When Poland’s right-wing Law and Justice party (PiS) first rose to power in 2015, some liberal commentators dismissed the populist upsurge as an aberration. For years, the governing majority party had allowed economic and social grievances to fester without resolution, and the resulting vacuum was easy for a newcomer to step into. Moreover, PiS leader Jaroslaw Kaczynski rode a wave of sympathy, because his twin brother, Lech, then the Polish president, had died in a 2010 plane crash over Smolensk.
Four years after its first electoral sweep, PiS can no longer be regarded as a fluke. Just last week, Polish voters delivered PiS a renewed majority in the parliament’s lower house, the Sejm. This latest victory was not a mistake, and there was little that the opposition could have done to prevent it. In fact, PiS attracted more than two million more voters in 2019 than it did in 2015, taking 235 of the Sejm’s 460 seats.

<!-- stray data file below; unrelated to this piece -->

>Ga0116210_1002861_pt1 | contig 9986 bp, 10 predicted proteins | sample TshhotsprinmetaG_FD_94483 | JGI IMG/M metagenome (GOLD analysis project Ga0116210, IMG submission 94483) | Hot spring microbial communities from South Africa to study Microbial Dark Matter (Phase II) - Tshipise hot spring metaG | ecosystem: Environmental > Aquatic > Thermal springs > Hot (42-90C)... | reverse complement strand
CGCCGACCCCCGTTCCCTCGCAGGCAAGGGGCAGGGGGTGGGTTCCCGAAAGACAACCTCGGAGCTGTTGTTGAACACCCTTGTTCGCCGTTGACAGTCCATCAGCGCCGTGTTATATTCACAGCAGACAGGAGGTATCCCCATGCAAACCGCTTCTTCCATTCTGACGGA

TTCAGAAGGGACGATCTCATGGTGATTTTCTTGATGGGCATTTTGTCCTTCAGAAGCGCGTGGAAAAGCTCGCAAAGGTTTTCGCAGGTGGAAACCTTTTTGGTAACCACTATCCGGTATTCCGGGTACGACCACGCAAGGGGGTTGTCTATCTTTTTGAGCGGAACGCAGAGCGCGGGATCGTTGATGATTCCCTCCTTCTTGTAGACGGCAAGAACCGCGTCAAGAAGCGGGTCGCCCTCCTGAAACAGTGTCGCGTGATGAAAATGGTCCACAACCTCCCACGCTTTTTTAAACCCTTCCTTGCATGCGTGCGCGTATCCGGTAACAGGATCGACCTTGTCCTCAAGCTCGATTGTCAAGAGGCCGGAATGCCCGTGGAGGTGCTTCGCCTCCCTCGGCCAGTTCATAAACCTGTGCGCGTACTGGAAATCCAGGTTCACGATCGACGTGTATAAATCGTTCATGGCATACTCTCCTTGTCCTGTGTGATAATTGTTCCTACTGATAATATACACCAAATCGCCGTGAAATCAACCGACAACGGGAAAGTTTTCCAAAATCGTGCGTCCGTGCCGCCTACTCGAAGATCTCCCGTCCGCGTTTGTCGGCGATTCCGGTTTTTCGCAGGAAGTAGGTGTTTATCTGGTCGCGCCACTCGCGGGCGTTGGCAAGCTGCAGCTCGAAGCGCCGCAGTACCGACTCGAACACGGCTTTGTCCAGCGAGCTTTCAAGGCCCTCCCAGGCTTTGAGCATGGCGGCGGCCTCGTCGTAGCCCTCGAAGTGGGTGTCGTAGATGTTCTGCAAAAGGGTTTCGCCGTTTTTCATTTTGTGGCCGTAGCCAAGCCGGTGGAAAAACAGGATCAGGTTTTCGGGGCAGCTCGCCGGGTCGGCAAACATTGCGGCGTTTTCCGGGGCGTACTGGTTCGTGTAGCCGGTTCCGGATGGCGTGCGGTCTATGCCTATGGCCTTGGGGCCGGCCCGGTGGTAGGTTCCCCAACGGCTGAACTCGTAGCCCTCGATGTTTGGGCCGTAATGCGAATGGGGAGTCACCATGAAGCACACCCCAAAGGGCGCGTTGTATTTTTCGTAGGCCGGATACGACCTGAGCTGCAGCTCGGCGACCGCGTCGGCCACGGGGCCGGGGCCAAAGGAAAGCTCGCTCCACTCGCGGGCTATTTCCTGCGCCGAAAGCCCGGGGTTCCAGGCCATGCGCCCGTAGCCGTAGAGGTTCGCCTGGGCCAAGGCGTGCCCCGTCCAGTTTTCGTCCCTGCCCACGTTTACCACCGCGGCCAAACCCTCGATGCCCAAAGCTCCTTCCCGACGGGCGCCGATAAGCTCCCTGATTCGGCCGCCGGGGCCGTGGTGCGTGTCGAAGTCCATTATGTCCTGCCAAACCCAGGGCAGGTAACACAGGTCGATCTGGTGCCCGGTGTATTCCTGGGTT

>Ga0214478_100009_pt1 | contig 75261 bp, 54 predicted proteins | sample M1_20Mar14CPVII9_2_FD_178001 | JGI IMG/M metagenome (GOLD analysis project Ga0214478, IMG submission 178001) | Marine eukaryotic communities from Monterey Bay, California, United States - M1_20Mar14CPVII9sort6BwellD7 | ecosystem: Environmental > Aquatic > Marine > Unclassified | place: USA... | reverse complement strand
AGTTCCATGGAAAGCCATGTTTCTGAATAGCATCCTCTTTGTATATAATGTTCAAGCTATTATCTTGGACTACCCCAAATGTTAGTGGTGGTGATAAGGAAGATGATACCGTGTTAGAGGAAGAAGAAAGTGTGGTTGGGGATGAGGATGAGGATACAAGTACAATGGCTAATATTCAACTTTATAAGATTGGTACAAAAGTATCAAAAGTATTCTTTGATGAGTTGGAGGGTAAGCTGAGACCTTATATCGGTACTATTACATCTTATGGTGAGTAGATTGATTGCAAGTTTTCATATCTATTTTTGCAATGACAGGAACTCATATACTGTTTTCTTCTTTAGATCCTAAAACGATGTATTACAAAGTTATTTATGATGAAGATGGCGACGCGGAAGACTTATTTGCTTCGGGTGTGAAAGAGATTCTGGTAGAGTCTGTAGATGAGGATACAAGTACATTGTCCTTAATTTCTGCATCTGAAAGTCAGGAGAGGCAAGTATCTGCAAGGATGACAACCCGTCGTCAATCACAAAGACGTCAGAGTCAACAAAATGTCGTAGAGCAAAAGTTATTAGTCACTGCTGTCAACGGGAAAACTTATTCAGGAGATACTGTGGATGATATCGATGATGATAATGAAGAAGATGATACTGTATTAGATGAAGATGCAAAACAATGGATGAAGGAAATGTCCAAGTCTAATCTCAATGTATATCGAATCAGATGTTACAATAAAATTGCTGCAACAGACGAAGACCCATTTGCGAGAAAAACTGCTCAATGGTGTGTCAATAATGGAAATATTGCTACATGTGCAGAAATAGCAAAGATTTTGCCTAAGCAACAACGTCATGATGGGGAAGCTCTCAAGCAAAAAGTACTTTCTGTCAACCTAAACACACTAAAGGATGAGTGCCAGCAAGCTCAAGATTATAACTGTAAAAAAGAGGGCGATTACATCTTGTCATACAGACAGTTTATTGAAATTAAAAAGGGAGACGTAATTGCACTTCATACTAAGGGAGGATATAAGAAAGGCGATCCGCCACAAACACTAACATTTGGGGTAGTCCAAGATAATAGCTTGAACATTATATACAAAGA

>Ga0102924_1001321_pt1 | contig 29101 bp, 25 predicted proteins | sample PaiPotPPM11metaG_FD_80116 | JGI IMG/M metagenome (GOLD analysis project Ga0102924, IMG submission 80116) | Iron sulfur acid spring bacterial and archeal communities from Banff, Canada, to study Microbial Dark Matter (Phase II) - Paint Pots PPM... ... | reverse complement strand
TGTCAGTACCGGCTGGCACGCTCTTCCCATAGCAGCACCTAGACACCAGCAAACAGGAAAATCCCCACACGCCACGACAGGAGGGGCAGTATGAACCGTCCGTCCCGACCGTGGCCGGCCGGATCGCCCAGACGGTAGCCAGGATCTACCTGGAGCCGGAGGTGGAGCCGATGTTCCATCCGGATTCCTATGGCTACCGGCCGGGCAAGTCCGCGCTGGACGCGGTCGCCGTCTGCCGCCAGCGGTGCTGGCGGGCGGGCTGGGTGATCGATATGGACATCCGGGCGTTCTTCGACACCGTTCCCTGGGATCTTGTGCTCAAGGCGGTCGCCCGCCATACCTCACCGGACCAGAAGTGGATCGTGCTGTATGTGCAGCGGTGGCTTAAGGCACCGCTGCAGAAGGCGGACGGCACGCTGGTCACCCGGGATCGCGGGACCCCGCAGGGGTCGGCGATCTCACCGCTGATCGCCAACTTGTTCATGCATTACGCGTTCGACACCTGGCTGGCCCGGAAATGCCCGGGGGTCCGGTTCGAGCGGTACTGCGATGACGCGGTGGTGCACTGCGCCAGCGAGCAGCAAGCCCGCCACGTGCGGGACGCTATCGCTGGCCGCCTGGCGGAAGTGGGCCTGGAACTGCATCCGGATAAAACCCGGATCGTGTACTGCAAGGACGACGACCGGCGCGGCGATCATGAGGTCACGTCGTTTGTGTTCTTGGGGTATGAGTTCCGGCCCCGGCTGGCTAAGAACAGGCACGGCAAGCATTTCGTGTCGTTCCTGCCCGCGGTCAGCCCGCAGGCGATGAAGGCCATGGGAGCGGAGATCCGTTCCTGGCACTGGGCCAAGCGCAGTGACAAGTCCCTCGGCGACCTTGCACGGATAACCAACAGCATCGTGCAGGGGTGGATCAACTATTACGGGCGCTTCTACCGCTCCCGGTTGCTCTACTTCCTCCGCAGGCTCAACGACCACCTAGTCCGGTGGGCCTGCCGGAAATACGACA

The right-wing party has a strategy that is working. Since 2015, it has become expert at enticing disadvantaged voters and ginning up fear. The party has doled out promises to retirees, farmers, blue-collar workers, and parents—first of three or more children, then of two, and finally of just one child. In 2017, before the European parliamentary elections, the PiS used the news channel it dominates to sow anti-refugee paranoia. In the lead-up to this year’s polls, it amped up conservative hatred and fear of sexual minorities.
The PiS has coaxed the wave of fear and hatred to new heights. The party has proposed a bill ostensibly meant to curb the “over-sexualizing of children,” but which in fact mirrors a “gay propaganda” law that Russia passed in 2013. The legislation stipulates that teaching basic sexual education to minors is punishable with a five-year prison sentence. Only a softened version of the bill will likely be voted on. But very fact that it has been proposed, as well as its timing, demonstrates that PiS now possesses a well-oiled and aggressive
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